About the spins in singles and pairs. I kind of think that the bullets for levels need to be revised every quadrennial. When back to front spins started counting for levels it was rare to see them, now every skater includes at least one back to front combo spin in their LP and SP. So I question how difficult this truly is now that more or less everyone demonstrates they can. Since it is a hell of a lot uglier and always requires a re-centre on the change, can we not get rid of that bullet now for levels? Everyone has proved they can do it, everyone has proved you cannot do it without re-centering the change, nearly everyone has shown that the free leg transition to the front spin ends up looking ugly (and yet it doesn't seemingly affect the GOE for the element) so I wonder what the point of it is anymore, back to front or front to back, who cares anymore?
Pairs - I think the levels have killed the beauty of the death spiral and the lifts. In the lifts, the catch-foot kitchen sink changes, and the stop-the-rotation and make the audience scared while the man is in a precarious spread eagle or doing bloody cross overs are just and just don't look good. Also some of the twisting, summersaulting, nearly landing, but not really, one last flipping twisiting dismount back the other way bfore landing type landings just seem over the top for the sake of point whoring. I miss the days of a top pair couple executing a single position beautifully extended laso lift that went from one oend of the rink to the other with fast clean mohawks from the man.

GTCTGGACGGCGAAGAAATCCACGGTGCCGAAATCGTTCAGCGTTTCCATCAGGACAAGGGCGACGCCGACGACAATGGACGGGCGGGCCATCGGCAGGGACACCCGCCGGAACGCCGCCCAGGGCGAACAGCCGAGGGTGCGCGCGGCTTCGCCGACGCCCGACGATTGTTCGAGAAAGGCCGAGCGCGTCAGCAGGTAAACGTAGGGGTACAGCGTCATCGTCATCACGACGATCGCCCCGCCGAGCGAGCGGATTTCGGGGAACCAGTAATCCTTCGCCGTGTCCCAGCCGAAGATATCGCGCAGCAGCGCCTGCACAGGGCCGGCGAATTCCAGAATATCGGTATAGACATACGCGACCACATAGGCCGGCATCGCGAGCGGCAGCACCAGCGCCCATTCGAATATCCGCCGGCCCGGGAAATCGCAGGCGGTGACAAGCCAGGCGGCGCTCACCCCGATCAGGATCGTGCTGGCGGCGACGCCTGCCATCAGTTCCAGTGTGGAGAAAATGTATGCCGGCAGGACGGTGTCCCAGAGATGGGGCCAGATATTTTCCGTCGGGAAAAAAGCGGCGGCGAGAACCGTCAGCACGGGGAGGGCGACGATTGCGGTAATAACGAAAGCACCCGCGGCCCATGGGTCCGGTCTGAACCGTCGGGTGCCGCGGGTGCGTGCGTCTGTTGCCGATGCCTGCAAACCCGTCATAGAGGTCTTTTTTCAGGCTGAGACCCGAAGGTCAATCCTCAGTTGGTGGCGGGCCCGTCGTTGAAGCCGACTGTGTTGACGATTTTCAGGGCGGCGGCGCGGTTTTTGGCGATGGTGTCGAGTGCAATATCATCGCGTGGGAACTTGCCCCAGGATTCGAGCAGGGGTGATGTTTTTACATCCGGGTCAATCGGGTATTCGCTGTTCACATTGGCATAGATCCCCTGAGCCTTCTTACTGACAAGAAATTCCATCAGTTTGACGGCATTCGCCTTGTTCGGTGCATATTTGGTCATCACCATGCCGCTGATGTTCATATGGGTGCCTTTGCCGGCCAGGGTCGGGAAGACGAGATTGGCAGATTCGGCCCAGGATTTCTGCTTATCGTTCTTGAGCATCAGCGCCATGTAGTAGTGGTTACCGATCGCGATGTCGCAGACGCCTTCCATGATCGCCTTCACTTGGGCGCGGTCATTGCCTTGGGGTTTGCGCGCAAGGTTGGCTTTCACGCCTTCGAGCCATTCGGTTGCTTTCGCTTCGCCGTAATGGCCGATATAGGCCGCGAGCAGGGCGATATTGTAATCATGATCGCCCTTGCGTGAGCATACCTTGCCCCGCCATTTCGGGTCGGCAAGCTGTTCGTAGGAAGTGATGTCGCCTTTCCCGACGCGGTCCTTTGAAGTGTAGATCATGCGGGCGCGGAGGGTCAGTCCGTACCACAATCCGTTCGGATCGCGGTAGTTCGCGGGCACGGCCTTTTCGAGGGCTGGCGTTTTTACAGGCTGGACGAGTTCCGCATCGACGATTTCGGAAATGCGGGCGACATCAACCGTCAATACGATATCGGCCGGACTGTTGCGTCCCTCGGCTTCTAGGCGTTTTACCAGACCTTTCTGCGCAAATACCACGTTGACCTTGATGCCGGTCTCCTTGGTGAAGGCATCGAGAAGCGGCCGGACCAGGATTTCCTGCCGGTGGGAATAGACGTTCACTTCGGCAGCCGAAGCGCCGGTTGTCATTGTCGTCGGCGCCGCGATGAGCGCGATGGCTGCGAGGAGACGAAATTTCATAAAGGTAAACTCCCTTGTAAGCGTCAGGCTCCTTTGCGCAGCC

The sameness between programs is not a problem for short dances IMO -- there's actually more freedom now than in OSPs or most versions of the OD.
But is there a way for the rules and guidelines to transcend that for free dances?
Fewer elements for points in the FD, maybe a choice between twizzles and dance spin instead of requiring both?
Another optional kind of element that could be used in place of the above or in place of one lift or step sequence?
"Choreo" elements that earn points for quality but don't have levels?
Changing the factors for some or all of the program components so that excellence in global qualities can override lower levels on the elements?
Training to encourage judges to use wider ranges between components and really reward a well-constructed program even if the skating quality is mediocre by comparison -- or vice versa?
Antmanb, you reminded me of one thing I forgot to mention - the hideousity now known of as the death spiral. Points apparently go to the most awkward looking concoction.
In general, many fine elements have been grossly distorted to try to make them difficult. Some things are hard for a reason - they have no business being attempted.